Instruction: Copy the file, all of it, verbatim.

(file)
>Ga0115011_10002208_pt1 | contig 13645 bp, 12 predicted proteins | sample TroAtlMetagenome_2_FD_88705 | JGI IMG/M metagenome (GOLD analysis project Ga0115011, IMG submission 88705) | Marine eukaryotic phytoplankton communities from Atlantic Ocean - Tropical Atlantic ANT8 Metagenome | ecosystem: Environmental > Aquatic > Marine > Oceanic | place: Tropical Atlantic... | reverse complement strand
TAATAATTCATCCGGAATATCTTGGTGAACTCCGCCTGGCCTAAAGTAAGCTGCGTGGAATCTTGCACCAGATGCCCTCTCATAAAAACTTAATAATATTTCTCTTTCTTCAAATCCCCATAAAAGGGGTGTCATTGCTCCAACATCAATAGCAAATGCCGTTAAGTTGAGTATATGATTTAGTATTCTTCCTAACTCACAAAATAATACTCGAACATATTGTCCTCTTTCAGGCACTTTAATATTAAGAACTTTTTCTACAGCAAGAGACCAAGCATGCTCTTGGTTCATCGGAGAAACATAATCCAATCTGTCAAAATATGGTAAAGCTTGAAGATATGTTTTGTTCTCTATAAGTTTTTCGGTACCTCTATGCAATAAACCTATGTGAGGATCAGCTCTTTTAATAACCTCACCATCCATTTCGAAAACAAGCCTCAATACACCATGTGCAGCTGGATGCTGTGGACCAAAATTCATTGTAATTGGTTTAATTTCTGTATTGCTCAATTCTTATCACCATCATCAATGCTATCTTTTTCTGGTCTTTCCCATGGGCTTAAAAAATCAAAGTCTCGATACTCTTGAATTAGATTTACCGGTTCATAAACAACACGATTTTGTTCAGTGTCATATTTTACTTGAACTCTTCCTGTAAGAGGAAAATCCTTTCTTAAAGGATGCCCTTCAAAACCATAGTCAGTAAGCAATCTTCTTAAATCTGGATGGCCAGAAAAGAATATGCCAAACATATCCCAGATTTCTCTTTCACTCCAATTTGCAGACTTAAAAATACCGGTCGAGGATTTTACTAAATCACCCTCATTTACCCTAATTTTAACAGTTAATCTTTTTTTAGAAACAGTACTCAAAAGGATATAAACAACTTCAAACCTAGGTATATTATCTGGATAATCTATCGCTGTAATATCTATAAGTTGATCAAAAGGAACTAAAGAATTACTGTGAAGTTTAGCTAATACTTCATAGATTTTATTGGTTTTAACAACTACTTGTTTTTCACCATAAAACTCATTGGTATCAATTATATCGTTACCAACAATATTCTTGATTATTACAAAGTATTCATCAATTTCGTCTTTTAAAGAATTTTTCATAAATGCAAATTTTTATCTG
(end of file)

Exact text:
>Ga0115011_10002208_pt1 | contig 13645 bp, 12 predicted proteins | sample TroAtlMetagenome_2_FD_88705 | JGI IMG/M metagenome (GOLD analysis project Ga0115011, IMG submission 88705) | Marine eukaryotic phytoplankton communities from Atlantic Ocean - Tropical Atlantic ANT8 Metagenome | ecosystem: Environmental > Aquatic > Marine > Oceanic | place: Tropical Atlantic... | reverse complement strand
TAATAATTCATCCGGAATATCTTGGTGAACTCCGCCTGGCCTAAAGTAAGCTGCGTGGAATCTTGCACCAGATGCCCTCTCATAAAAACTTAATAATATTTCTCTTTCTTCAAATCCCCATAAAAGGGGTGTCATTGCTCCAACATCAATAGCAAATGCCGTTAAGTTGAGTATATGATTTAGTATTCTTCCTAACTCACAAAATAATACTCGAACATATTGTCCTCTTTCAGGCACTTTAATATTAAGAACTTTTTCTACAGCAAGAGACCAAGCATGCTCTTGGTTCATCGGAGAAACATAATCCAATCTGTCAAAATATGGTAAAGCTTGAAGATATGTTTTGTTCTCTATAAGTTTTTCGGTACCTCTATGCAATAAACCTATGTGAGGATCAGCTCTTTTAATAACCTCACCATCCATTTCGAAAACAAGCCTCAATACACCATGTGCAGCTGGATGCTGTGGACCAAAATTCATTGTAATTGGTTTAATTTCTGTATTGCTCAATTCTTATCACCATCATCAATGCTATCTTTTTCTGGTCTTTCCCATGGGCTTAAAAAATCAAAGTCTCGATACTCTTGAATTAGATTTACCGGTTCATAAACAACACGATTTTGTTCAGTGTCATATTTTACTTGAACTCTTCCTGTAAGAGGAAAATCCTTTCTTAAAGGATGCCCTTCAAAACCATAGTCAGTAAGCAATCTTCTTAAATCTGGATGGCCAGAAAAGAATATGCCAAACATATCCCAGATTTCTCTTTCACTCCAATTTGCAGACTTAAAAATACCGGTCGAGGATTTTACTAAATCACCCTCATTTACCCTAATTTTAACAGTTAATCTTTTTTTAGAAACAGTACTCAAAAGGATATAAACAACTTCAAACCTAGGTATATTATCTGGATAATCTATCGCTGTAATATCTATAAGTTGATCAAAAGGAACTAAAGAATTACTGTGAAGTTTAGCTAATACTTCATAGATTTTATTGGTTTTAACAACTACTTGTTTTTCACCATAAAACTCATTGGTATCAATTATATCGTTACCAACAATATTCTTGATTATTACAAAGTATTCATCAATTTCGTCTTTTAAAGAATTTTTCATAAATGCAAATTTTTATCTG